The World Amateur Golf Council has announced that Puerto Rico has been selected as the site of the World Amateur Team Championships in 2004. The nation finished ahead of Argentina in a vote of the WAGC membership to determine the locale for the next playing in the American Zone. The opportunity to host the biennial competitions for men and women will coincide with the 50th anniversary of the Puerto Rico Golf Association (PRGA).
“Despite a splendid bid from Argentina, Puerto Rico thoroughly deserves its selection,” said Peter Dawson, Joint Secretary of the WAGC. “I am sure it will make a great success of hosting the championships in 2004.”
The world’s golfing nations will convene this month near Berlin, Germany, for the 19th competition for the women’s Espirito Santo Trophy (Aug. 23-26) and the 22nd playing for the men’s Eisenhower Trophy (Aug. 31-Sept. 3). Kuala Lumpur, Malaysia, will be the site of the events when they return to the Australasian Zone in 2002.
Each competition covers 72 holes of stroke play, with each nation’s lowest individual scores counting toward the team’s daily total. The United States is the defending champion on the women’s side while Great Britain and Ireland won the men’s title two years ago in Santiago, Chile.
The WAGC was founded in 1958 to encourage the international development of the game and to employ golf as a vehicle to foster friendship and sportsmanship. Recognised by the International Olympic Committee as the international federation for golf, the WAGC comprises the national governing bodies of amateur golf in more than 90 countries.
Although geographically one of the smaller WAGC members, Puerto Rico has a rich golf heritage. It first competed on the WAGC stage in 1966, when its men’s team placed 32nd in Mexico City. Its best finish came two years ago in Chile, when it tied for 18th. The country also played host to the Canada Cup in 1961 and the World Cup in 1994, and has been the site of numerous professional tournaments on the PGA Tour, LPGA Tour and Senior PGA Tour.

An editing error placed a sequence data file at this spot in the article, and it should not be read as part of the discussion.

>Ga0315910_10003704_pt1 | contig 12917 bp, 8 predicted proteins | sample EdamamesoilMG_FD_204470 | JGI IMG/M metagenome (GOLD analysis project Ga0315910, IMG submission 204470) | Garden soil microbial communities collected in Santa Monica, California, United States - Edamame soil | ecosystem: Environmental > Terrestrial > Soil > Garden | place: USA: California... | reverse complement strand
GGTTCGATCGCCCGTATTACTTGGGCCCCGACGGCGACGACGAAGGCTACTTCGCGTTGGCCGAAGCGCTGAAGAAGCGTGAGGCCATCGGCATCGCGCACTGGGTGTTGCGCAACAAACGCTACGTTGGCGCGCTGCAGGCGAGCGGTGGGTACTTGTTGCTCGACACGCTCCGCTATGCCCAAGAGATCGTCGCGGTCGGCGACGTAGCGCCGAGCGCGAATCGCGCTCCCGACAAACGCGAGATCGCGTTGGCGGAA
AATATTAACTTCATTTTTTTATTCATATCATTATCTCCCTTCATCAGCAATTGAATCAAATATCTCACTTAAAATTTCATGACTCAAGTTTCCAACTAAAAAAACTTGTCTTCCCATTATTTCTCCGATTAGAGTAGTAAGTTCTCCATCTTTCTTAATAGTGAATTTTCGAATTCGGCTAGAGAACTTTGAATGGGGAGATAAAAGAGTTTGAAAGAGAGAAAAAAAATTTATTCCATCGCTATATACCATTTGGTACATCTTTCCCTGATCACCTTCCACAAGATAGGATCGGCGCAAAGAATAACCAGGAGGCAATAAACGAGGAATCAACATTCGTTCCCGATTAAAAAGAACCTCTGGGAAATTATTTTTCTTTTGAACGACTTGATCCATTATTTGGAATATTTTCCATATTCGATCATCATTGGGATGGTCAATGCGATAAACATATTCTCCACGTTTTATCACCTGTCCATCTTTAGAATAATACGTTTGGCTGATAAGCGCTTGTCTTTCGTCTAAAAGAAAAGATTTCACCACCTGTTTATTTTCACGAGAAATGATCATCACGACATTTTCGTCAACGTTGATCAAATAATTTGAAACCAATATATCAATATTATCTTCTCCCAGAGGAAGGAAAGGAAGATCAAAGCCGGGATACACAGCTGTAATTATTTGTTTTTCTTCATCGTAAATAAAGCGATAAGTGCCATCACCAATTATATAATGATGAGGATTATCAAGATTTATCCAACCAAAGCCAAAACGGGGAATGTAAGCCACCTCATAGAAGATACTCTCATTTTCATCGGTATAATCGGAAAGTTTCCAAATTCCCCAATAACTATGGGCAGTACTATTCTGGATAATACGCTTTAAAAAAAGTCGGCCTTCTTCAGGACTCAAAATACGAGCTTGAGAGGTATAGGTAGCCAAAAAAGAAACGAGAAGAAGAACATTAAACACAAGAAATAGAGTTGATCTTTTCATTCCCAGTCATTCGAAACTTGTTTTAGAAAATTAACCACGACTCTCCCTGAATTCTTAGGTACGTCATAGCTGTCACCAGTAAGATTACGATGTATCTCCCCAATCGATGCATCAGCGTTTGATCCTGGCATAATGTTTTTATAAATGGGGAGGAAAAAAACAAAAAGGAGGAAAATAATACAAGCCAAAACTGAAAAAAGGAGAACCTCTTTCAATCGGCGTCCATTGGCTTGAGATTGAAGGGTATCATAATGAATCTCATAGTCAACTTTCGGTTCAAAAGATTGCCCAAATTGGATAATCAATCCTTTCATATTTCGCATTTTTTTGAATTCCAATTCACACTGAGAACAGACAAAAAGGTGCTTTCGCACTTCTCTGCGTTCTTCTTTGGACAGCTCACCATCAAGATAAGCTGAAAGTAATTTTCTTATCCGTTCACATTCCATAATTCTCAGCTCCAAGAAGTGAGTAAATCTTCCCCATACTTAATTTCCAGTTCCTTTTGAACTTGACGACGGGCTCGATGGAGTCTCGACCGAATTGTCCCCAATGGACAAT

“We are looking forward to giving back to all the hosts we have visited through the years,” said Sidney Wolf, president of the PRGA. “This is more than just an event to us. It is a way we will utilise the growth of the game here. The essence of the mission statement of the WAGC will be reflected in these championships.”
The game was formally introduced to Puerto Rico in 1930 by a small group of enthusiasts, many of them staff and managers of sugar mills on the island. The number of facilities and players increased during World War II with the development of courses at military installations. All of the courses of that era had sand greens. It was not until the 1950s and’60s that new strains of Bermuda grass could be cultivated in the warm climate. The country now has 18 courses, with nine more in planning or construction stages and expected to open in the next three years.
The most widely recognised player from the nation is Juan (Chi Chi) Rodriguez, who turned professional and joined the PGA Tour in 1960. He captured eight official titles on the regular tour and has won 22 times on the Senior PGA Tour.
“It’s really special for Puerto Rico to have an event of this stature,” Rodriguez said upon hearing the news. “I’m very proud the World Amateur Team Championships will be in my country, and I sure hope I can be there that week. The Puerto Rican people should really turn out to show their support.”
Dates and host courses will be determined by WAGC officials in coming months. The championships are generally played in October.
For more information on the WAGC, contact Stephanie Parel, WAGC assistant deputy secretary, at (908) 234-2300.